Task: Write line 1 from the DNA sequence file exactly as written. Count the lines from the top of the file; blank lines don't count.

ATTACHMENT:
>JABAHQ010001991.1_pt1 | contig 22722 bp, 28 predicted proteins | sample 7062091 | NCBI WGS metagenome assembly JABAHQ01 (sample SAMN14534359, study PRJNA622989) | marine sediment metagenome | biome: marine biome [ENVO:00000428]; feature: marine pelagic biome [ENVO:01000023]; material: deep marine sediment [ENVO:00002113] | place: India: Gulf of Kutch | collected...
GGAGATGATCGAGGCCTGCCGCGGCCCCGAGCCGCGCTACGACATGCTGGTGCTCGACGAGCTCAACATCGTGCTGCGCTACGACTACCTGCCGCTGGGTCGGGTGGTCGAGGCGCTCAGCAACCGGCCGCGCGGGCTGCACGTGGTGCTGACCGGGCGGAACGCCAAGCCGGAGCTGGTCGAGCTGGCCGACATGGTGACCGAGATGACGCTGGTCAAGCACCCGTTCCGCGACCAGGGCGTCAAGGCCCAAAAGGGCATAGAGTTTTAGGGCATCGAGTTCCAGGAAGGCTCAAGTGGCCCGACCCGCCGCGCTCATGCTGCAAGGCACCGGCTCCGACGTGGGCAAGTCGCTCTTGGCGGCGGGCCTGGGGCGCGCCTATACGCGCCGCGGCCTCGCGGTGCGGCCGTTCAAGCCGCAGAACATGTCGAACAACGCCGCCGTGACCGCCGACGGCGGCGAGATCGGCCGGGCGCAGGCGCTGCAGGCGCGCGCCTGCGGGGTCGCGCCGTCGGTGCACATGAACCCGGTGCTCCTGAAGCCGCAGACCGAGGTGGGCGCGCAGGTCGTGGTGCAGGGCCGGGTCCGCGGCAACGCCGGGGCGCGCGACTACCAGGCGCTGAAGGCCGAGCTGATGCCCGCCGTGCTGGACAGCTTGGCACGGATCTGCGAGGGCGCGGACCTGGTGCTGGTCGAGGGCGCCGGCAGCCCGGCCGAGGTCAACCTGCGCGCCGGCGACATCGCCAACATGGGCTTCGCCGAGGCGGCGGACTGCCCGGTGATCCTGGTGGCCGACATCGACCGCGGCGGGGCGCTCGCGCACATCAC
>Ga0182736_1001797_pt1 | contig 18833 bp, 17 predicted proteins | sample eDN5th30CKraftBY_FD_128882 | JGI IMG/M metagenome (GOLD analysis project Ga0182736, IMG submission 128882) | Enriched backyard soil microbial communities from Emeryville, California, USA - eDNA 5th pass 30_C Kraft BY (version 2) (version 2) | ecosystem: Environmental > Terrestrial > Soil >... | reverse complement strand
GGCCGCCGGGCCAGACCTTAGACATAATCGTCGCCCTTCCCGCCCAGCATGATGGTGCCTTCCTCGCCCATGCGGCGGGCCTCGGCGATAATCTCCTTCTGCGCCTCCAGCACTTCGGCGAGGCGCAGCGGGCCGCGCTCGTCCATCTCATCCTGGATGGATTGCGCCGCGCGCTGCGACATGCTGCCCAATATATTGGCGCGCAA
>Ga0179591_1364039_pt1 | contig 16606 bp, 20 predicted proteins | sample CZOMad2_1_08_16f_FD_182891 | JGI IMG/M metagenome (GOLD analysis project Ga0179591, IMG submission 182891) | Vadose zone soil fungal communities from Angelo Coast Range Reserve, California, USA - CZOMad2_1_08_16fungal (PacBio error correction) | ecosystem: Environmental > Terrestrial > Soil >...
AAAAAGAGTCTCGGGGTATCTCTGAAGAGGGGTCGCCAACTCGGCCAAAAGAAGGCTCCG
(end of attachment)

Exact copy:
>JABAHQ010001991.1_pt1 | contig 22722 bp, 28 predicted proteins | sample 7062091 | NCBI WGS metagenome assembly JABAHQ01 (sample SAMN14534359, study PRJNA622989) | marine sediment metagenome | biome: marine biome [ENVO:00000428]; feature: marine pelagic biome [ENVO:01000023]; material: deep marine sediment [ENVO:00002113] | place: India: Gulf of Kutch | collected...